14."I'm a server/bartender making roughly $60k with 50-hour weeks."
15."Aircraft maintenance for a major airline, two years of trade school. I make over $200k."
16."I make $64k as an emergency 9-1-1 dispatcher. High stress and long hours, but a satisfying and interesting job nonetheless."
17."I make $60k as a supply chain account manager. It’s basically glorified data entry for the most part. Fully remote since COVID."
18."Bank and credit union jobs. I've worked my way up and make $66K. They are by far the easiest jump from retail to a career path. You just lose the flexibility of the retail schedule. Typically, banks pay more. Credit unions have better benefits. You get 10+ paid holidays a year. Not including vacation. Some offer tuition reimbursement, and some will help you pay for certifications. If you find a mentor and a career path, there are TONS of options to grow. It's a small world, so people know people."
19."I work for the post office as a part-time flexible rural carrier. I make $24.84 hourly and will clear $90k with overtime this year."
20."Industrial maintenance tech. I work 40 hours a week with some overtime here and there and gross around $70k yearly. I could move to other plants making more, but I choose not to live at work. I enjoy my family time."
21."Pest control. I make about $60k pre tax. I work from 8 to 4 most days, but I do make my own schedule, so somedays, may be 8 to 6, and some may be 10 to 3. Company vehicle and phone. I buy my own health insurance, though. Some days can be a dream, some can be absolute hell. Still can't afford a house or nice car, but I can enjoy my life."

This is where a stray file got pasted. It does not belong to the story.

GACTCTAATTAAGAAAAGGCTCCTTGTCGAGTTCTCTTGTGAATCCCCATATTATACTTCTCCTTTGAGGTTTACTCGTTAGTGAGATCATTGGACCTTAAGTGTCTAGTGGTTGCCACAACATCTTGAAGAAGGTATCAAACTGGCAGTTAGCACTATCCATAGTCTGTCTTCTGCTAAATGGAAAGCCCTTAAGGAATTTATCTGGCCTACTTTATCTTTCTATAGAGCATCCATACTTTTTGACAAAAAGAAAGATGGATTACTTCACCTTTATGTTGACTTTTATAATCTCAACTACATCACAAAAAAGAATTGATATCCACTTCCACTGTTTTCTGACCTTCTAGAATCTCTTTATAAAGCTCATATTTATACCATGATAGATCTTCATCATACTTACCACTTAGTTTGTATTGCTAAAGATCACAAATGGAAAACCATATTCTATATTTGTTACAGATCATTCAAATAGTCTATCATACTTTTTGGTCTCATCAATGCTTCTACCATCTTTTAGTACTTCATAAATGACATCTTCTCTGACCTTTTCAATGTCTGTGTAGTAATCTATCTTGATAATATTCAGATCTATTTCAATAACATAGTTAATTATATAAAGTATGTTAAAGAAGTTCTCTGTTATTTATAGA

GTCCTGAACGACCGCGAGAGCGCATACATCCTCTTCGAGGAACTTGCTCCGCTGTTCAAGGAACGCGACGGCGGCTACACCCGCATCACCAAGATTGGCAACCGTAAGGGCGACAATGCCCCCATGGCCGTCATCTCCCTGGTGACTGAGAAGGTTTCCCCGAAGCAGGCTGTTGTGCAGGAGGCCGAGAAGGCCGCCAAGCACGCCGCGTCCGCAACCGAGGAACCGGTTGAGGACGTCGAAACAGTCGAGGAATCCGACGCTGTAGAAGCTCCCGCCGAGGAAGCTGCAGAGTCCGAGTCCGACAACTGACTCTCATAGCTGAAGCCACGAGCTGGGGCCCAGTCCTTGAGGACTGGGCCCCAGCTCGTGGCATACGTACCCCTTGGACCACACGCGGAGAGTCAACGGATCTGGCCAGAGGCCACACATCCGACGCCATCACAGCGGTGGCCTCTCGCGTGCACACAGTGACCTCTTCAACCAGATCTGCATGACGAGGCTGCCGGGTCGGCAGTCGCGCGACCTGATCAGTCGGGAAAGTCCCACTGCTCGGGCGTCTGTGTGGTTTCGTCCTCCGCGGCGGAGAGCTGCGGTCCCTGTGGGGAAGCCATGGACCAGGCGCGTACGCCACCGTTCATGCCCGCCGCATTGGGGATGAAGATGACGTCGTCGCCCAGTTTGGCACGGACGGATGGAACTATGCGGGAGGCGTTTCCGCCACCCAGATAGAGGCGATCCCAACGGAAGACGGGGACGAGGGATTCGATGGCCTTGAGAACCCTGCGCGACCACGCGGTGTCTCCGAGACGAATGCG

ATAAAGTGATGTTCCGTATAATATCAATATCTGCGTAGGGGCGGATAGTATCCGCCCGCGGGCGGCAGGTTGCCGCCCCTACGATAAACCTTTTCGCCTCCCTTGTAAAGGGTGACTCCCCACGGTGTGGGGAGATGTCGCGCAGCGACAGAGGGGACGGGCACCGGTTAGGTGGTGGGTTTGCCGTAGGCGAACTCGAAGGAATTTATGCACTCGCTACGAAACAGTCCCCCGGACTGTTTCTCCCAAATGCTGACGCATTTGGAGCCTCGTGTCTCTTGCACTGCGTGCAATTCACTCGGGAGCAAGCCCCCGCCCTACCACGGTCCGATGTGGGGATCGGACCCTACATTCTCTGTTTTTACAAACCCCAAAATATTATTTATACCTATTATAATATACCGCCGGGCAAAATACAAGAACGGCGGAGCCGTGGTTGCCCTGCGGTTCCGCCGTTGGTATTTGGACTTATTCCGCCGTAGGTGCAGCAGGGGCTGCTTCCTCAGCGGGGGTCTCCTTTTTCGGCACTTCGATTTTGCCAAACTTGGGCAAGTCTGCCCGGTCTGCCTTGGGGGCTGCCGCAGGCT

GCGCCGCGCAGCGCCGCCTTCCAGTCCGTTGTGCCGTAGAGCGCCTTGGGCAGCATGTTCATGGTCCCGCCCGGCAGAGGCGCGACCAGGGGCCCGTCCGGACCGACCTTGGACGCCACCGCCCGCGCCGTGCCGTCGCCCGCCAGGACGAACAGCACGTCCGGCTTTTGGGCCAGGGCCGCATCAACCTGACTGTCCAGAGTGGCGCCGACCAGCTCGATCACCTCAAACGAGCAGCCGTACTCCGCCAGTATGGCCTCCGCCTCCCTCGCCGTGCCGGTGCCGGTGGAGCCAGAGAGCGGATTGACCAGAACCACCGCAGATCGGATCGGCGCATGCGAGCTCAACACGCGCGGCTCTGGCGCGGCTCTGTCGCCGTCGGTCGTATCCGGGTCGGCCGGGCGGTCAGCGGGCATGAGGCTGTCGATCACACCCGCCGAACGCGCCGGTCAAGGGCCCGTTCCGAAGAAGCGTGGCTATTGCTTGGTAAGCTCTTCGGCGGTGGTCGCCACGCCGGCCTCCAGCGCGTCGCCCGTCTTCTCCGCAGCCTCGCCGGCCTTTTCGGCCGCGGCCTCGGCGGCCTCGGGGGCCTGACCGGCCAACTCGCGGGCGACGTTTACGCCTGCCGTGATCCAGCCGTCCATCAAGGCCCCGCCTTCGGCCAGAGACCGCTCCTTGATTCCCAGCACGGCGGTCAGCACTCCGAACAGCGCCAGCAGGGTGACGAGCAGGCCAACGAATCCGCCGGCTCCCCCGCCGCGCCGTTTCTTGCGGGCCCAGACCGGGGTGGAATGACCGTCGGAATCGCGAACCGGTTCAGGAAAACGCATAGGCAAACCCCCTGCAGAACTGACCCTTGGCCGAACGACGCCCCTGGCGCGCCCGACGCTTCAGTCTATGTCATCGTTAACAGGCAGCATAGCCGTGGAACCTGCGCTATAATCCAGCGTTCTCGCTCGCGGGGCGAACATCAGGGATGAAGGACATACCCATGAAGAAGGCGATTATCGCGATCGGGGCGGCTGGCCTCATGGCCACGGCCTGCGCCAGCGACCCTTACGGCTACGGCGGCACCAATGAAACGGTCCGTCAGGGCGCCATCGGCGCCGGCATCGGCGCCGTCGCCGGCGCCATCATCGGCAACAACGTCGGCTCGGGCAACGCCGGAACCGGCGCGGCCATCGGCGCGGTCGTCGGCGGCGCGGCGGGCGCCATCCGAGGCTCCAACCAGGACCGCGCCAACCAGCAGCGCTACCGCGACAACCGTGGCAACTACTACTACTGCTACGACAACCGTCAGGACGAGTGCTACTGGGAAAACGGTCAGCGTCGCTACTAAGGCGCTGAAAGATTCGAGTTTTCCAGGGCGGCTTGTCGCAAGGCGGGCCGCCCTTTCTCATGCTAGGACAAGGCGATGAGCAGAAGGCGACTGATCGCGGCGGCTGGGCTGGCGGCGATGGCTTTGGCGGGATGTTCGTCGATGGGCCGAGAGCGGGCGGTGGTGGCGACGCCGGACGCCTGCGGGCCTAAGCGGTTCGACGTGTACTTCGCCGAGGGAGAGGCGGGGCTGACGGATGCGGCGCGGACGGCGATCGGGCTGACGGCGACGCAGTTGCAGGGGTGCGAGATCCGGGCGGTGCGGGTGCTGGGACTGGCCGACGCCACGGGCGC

22."Retail. Moved my way up at a grocery store and then a big retailer, currently making $70k and looking to be a store director by the end of next year. That job pays around $110k plus bonus. Most people don’t move up in retail; it’s a short term stop on their way to something else. But if you get good at it, like managing a super Target or becoming a district manager, you’re making bank."
23."I make about $65k–$70k a year as a patient placement coordinator. We're basically off-site case managers finding doctors and hospitals willing to take patients who can’t receive the care they need in the hospital where they’re currently located. I was working at Starbucks and Macy's three years ago and make about $13 more an hour now."
24."Live entertainment. I started at 21 doing corporate AV in hotels. Learned as much as I could in four years. Eventually, I got to operator status, and now I make around $75k–$80k a year running lasers at one of the hottest clubs in New York. It also helps to be friendly and build a good network of people."
25."I started in IT support as I was always a computer dork. If you are even slightly technically inclined, you can pretty much learn everything on the job. Started at $35k back in 2016 and worked my way up to a systems engineer making $75k now. I did get a few certificates along the way, but when I first landed the job, I just had a high school diploma. It's a solid career path. I have worked with numerous people without any degrees, and they make over $100k a year."
26.And finally, "I make $110k a year doing application testing for an insurance company. I started as customer service making $25k and worked my way up over the last 16 years."
Comments have been edited for length and clarity.
Do you have a good paying job without a degree? Tell us all about it in the comments.